BACKGROUND: Findings from February 2020, indicate that the clinical spectrum of COVID-19 can be heterogeneous, probably due to the infectious dose and viral load of SARS-CoV-2 within the first weeks of the outbreak. The aim of this study was to investigate predictors of overall 28-day mortality at the peak of the Italian outbreak. METHODS: Retrospective observational study of all COVID-19 patients admitted to the main hospital of Bergamo, from February 23 to March 14, 2020. RESULTS: Five hundred and eight patients were hospitalized, predominantly male (72.4%), mean age of 66±15 years; 49.2% were older than 70 years. Most of patients presented with severe respiratory failure (median value [IQR] of PaO2/FiO2: 233 [149-281]). Mortality rate at 28 days resulted of 33.7% (N.=171). Thirty-nine percent of patients were treated with continuous positive airway pressure (CPAP), 9.5% with noninvasive ventilation (NIV) and 13.6% with endotracheal intubation. 9.5% were admitted to Semi-Intensive Respiratory Care Unit, and 18.9% to Intensive Care Unit. Risk factors independently associated with 28-day mortality were advanced age (≥78 years: odds ratio [OR], 95% confidence interval [CI]: 38.91 [10.67-141.93], P<0.001; 70-77 years: 17.30 [5.40-55.38], P<0.001; 60-69 years: 3.20 [1.00-10.20], P=0.049), PaO2/FiO2<200 at presentation (3.50 [1.70-7.20], P=0.001), need for CPAP/NIV in the first 24 hours (8.38 [3.63-19.35], P<0.001), and blood urea value at admission (1.01 [1.00-1.02], P=0.015). CONCLUSIONS: At the peak of the outbreak, with a probable high infectious dose and viral load, older age, the severity of respiratory failure and renal impairment at presentation, but not comorbidities, are predictors of 28-day mortality in COVID-19.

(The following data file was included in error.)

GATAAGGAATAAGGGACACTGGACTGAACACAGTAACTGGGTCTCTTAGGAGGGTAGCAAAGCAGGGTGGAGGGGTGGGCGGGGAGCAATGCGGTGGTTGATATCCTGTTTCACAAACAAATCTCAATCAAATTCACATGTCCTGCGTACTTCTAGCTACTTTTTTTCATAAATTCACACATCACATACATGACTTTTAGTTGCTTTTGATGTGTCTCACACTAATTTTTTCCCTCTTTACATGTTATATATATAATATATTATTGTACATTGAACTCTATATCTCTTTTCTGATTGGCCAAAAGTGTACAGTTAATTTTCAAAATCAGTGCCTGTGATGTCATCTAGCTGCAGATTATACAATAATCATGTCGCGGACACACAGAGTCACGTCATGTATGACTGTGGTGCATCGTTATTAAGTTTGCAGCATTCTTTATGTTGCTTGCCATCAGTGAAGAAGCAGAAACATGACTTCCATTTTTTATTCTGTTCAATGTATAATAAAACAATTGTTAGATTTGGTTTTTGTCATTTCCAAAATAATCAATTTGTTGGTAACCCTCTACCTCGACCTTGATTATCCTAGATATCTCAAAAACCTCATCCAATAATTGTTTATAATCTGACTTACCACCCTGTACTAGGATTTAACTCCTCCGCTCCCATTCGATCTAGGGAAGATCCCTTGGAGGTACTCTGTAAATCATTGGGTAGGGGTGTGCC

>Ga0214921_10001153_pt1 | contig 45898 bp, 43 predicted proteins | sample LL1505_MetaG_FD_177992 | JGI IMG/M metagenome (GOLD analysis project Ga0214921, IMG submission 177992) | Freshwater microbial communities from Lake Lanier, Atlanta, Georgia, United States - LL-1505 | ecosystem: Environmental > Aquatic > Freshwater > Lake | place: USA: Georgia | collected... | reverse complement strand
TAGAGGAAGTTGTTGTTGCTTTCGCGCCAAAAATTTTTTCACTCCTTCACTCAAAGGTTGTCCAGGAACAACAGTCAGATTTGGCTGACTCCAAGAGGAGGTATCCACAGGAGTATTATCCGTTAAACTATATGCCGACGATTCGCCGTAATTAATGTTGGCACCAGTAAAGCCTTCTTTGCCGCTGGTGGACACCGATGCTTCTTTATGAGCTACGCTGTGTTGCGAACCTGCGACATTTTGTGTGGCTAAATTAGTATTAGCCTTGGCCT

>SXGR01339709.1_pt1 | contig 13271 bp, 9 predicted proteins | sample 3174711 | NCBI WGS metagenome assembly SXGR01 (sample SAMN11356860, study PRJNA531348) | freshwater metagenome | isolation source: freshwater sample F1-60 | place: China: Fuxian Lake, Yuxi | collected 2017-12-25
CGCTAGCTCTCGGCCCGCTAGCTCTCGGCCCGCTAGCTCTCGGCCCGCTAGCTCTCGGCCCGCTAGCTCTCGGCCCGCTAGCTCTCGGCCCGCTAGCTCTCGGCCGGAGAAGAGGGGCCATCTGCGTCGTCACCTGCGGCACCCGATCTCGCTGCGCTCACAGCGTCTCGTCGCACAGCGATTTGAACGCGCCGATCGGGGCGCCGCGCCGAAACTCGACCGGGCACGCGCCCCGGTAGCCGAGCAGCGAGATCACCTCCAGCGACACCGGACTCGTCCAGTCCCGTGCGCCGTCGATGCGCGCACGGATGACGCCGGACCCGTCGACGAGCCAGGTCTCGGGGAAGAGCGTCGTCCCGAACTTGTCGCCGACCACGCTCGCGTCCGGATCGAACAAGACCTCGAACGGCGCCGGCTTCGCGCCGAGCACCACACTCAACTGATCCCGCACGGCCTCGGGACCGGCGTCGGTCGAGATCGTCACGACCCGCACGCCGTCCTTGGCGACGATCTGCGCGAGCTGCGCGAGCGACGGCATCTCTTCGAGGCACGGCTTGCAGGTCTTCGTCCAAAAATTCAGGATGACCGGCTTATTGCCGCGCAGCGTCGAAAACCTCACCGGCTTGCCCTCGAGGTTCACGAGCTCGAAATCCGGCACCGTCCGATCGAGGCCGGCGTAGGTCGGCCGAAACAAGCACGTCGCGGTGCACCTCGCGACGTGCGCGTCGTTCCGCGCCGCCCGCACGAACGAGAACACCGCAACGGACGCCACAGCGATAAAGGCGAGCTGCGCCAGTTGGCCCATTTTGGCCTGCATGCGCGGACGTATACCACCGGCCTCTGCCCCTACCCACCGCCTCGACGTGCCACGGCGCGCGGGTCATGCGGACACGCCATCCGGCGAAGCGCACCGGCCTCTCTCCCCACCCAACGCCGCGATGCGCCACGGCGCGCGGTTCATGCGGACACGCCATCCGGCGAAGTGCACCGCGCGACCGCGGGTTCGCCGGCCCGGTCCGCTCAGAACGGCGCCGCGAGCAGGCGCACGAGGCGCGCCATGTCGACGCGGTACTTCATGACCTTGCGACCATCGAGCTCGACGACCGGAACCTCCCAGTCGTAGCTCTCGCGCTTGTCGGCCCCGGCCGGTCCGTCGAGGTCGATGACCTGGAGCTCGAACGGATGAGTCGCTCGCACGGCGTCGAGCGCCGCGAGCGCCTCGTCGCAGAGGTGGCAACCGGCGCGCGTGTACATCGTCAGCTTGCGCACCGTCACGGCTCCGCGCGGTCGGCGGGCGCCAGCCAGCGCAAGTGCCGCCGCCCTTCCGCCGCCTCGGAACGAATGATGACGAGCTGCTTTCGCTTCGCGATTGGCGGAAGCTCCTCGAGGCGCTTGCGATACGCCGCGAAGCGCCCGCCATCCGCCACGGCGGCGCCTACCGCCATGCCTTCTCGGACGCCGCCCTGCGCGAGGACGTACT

Subject(s)
Age Factors , COVID-19/epidemiology , COVID-19/pathology , Adult , Aged , Aged, 80 and over , COVID-19/complications , COVID-19/mortality , Female , Humans , Italy/epidemiology , Male , Middle Aged , Retrospective Studies , SARS-CoV-2/isolation & purification , Severity of Illness Index
12.
Oncologist ; 26(4): 341-347, 2021 04.
Article in English | MEDLINE | ID: covidwho-986355

ABSTRACT